|Sir Frederick Forestier-Walker|
Caricature of General Sir Frederick Forestier-Walker, Vanity Fair, December 1902
14 April 1844|
|Died||30 August 1910
|Buried at||Bushey, Hertfordshire|
|Years of service||1862–1910|
|Commands held||Cape Colony
British Troops in Egypt
|Battles/wars||Cape Frontier Wars
Second Boer War
|Awards||Knight Grand Cross of the Order of St Michael and St George
Knight Commander of the Order of the Bath
Mentioned in Despatches
Forestier-Walker was the eldest son of General Sir Edward Forestier-Walker (previously Walker), by his wife Lady Jane Ogilvy-Grant, daughter of the 6th Earl of Seafield. Educated at the Royal Military Academy Sandhurst, Forestier-Walker was commissioned into the Scots Guards as ensign and lieutenant, by purchase, on 5 September 1862, and was appointed a lieutenant and captain, by purchase, on 11 July 1865.
In 1873 he was appointed Military Secretary to the General Officer Commanding Cape Colony and 15 October 1878 was promoted colonel. Forestier-Walker saw action in the Cape Frontier Wars, for which he was appointed a Companion of the Order of the Bath in November 1878, and in the Anglo-Zulu War. He was promoted to captain and lieutenant colonel of the Scots Guards 20 March 1880. In 1882 he was appointed Assistant Adjutant and Quartermaster-General for the Home District but shortly after returned to South Africa. From 1884 he served in Bechuanaland, and in January 1886 was appointed a Companion of the Order of St Michael and St George for services in that protectorate.
He was appointed a brigadier at Aldershot in 1889 and Commander of British Troops in Egypt in 1890, during which he was knighted and promoted to a Knight Commander of the Order of the Bath. Upon returning from Egypt in 1895, he was appointed General Officer Commanding Western District, serving until 1890.
In 1899 he again returned to Africa, becoming GOC Cape Colony and acting as lieutenant general in command of Lines of Communication, South Africa Field Force, 1899–1901. He was thus responsible for disembarkation of troops and military stores, and sending them to the front. In a despatch dated 31 March 1900, the Commander-in-Chief in South Africa, Lord Roberts, wrote how Forestier-Walker carried out his duties "with credit to himself and with advantage to the public service". He was promoted to Knight Grand Cross of the Order of St Michael and St George (GCMG) in November 1900 for his services in South Africa. Following the end of the war, Forestier-Walker was promoted to the rank of general on 6 July 1902.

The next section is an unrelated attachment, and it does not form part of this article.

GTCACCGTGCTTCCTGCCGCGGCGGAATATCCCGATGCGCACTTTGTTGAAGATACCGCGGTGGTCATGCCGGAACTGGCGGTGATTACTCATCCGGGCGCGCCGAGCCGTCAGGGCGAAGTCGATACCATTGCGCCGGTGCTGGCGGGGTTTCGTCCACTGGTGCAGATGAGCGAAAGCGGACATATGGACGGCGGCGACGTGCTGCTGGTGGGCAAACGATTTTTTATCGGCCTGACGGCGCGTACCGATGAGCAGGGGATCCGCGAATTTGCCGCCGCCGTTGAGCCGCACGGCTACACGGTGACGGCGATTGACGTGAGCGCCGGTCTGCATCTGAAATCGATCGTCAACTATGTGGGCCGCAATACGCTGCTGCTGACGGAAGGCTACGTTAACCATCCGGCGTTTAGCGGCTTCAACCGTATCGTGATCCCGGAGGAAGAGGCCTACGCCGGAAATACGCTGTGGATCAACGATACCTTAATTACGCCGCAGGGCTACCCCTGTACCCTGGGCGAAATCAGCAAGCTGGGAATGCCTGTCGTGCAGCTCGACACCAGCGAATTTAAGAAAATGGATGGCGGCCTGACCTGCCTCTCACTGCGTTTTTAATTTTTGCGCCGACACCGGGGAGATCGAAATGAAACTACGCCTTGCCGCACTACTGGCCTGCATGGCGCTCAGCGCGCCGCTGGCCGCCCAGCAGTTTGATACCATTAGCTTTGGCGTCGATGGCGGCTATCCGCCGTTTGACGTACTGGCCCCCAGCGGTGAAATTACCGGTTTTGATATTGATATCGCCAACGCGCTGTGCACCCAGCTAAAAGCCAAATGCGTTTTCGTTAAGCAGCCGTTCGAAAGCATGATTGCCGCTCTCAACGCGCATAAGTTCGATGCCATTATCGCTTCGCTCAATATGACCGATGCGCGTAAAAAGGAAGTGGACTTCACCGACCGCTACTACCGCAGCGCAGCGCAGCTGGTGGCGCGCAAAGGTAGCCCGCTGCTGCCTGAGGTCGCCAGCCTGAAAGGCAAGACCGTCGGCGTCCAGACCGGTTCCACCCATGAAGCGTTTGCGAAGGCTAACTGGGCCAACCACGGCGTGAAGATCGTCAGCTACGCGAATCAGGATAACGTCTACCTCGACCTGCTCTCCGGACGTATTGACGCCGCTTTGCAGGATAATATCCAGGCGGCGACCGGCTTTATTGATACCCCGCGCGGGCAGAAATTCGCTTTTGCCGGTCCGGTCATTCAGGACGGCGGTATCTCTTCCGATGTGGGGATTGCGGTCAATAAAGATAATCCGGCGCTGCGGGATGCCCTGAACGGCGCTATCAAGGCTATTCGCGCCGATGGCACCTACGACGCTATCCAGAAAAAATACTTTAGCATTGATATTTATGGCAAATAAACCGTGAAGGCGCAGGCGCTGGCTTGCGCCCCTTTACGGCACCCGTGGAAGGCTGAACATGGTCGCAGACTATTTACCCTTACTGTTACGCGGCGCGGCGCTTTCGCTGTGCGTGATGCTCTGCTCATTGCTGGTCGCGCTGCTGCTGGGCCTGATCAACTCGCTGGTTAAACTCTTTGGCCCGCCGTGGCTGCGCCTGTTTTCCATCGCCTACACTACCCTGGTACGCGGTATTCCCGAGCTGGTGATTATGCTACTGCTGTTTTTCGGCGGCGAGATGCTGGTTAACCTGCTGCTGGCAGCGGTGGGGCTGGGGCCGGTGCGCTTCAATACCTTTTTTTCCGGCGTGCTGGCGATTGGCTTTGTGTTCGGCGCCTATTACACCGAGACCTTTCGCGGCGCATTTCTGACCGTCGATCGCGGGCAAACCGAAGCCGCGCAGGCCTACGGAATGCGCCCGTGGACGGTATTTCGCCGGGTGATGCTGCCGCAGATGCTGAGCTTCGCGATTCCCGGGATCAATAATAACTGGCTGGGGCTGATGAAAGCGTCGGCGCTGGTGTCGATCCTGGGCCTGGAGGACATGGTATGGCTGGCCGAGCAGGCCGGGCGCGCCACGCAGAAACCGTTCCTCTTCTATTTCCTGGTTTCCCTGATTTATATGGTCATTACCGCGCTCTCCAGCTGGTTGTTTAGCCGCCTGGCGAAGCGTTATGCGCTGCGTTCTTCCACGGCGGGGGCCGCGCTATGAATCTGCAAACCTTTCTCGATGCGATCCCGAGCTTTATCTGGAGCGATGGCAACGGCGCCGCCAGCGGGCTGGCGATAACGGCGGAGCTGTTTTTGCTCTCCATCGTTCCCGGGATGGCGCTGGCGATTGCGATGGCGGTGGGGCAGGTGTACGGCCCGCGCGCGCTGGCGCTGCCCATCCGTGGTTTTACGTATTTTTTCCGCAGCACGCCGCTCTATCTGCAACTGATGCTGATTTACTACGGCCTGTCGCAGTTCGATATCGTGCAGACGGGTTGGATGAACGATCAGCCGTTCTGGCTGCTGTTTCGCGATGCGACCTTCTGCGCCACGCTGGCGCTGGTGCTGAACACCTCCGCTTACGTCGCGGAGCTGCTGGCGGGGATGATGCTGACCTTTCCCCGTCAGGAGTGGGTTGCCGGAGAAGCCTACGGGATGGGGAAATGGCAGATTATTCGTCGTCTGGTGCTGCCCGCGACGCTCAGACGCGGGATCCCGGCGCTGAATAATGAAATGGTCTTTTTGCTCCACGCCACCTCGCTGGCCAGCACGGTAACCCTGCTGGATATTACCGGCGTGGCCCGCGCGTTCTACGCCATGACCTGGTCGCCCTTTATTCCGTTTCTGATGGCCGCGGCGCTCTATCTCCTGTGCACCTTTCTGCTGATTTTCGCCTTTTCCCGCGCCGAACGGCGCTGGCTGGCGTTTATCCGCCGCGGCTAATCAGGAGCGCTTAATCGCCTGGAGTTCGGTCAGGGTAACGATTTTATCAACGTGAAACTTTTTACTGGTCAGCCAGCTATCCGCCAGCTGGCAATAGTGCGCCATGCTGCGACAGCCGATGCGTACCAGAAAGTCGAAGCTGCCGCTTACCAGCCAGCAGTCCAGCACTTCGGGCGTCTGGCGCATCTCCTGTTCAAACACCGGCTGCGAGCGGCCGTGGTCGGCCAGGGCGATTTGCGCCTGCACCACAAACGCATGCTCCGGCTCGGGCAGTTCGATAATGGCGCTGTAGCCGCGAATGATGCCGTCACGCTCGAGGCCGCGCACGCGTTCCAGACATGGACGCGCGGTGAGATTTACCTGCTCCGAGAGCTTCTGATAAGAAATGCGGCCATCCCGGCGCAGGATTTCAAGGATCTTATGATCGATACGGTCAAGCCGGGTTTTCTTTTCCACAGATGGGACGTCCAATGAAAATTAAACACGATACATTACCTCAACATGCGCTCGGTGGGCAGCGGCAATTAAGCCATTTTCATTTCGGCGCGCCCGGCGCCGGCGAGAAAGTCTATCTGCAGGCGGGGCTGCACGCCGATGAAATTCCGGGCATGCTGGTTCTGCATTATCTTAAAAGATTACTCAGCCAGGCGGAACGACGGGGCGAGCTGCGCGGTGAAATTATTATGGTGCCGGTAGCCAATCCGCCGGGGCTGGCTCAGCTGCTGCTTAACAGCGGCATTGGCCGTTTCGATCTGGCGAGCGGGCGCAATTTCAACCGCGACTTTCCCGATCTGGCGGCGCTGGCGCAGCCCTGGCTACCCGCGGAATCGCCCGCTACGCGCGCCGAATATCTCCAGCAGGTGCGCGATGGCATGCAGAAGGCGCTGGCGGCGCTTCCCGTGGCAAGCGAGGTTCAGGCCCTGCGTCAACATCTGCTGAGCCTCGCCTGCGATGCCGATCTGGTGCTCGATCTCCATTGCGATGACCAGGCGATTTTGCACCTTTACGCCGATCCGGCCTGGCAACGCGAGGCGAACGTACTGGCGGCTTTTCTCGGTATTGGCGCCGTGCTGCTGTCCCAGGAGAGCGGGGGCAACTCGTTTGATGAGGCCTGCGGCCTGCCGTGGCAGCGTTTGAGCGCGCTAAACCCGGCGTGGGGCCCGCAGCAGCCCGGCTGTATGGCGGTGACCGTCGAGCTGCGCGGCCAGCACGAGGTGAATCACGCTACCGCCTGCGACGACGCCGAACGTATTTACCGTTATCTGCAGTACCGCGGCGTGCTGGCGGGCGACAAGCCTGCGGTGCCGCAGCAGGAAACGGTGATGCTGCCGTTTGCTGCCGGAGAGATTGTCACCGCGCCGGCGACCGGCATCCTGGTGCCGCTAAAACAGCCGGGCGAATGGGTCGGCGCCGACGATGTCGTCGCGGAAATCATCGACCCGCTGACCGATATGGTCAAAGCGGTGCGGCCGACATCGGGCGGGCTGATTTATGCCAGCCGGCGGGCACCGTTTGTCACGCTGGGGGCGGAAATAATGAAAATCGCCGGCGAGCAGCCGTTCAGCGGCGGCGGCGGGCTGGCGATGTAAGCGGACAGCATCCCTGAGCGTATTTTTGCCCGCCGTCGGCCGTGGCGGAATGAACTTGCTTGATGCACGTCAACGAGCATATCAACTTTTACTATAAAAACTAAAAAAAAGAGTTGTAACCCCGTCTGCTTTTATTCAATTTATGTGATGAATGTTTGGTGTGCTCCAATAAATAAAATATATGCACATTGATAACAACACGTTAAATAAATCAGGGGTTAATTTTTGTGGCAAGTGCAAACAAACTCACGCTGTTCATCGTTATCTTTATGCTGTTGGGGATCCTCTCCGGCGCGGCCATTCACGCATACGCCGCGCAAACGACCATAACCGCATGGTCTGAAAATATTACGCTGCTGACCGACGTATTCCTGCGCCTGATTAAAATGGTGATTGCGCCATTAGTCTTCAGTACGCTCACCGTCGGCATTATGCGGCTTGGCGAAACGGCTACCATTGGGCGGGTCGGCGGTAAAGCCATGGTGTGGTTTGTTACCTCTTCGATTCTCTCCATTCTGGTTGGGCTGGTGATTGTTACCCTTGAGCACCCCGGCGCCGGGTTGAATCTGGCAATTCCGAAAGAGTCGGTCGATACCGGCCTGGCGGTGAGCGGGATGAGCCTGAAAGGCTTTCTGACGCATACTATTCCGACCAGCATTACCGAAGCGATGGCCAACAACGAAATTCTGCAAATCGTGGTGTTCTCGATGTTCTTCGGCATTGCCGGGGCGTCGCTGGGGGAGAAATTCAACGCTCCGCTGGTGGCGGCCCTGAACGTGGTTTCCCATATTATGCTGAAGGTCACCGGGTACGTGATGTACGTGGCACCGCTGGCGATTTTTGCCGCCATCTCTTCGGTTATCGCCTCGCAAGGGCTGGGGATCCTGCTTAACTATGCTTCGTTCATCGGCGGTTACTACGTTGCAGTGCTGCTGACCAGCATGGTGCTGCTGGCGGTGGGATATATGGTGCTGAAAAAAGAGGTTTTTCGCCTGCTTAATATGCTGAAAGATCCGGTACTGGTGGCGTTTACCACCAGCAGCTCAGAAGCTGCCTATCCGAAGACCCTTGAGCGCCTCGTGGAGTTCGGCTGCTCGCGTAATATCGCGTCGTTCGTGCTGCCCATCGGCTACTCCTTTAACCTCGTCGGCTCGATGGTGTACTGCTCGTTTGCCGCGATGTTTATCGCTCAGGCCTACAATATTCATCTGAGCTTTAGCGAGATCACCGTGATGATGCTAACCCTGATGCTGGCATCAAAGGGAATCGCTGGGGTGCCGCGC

In retirement he became a Director of the Cold Storage Company.
In 1887 he married Mabel Louisa Ross and they had one son.
- "no. 27659". The London Gazette. 5 September 1862. p. 4372.
- Frederick Forestier-Walker at Oxford Dictionary of National Biography
- "no. 22990". The London Gazette. 11 July 1865. p. 3486.
- "no. 24668". The London Gazette. 14 January 1879. p. 172.
- "no. 27650". The London Gazette. 28 November 1878. p. 66838.
- "no. 24832". The London Gazette. 9 April 1880. p. 2439.
- "no. 25140". The London Gazette. 22 August 1882. p. 3919.
- "no. 25554". The London Gazette. 29 January 1886. p. 440.
- "no. 26516". The London Gazette. 26 May 1894. p. 3116.
- "no. 27282". The London Gazette. 8 February 1901. p. 845.
- "no. 27306". The London Gazette. 19 April 1901. p. 2698.
- "no. 27460". The London Gazette. 1 August 1902. p. 4970.
- Who Was Who, A & C Black, 1920–2008
- Army Estimates Hansard, 4 August 1902
- "no. 27293". The London Gazette. 12 March 1901. p. 1763.
- Vibart, Henry Meredith (1912). "Forestier-Walker, Frederick William Edward Forestier". In Lee, Sidney. Dictionary of National Biography, 1912 supplement. London: Smith, Elder & Co. pp. 40–41.
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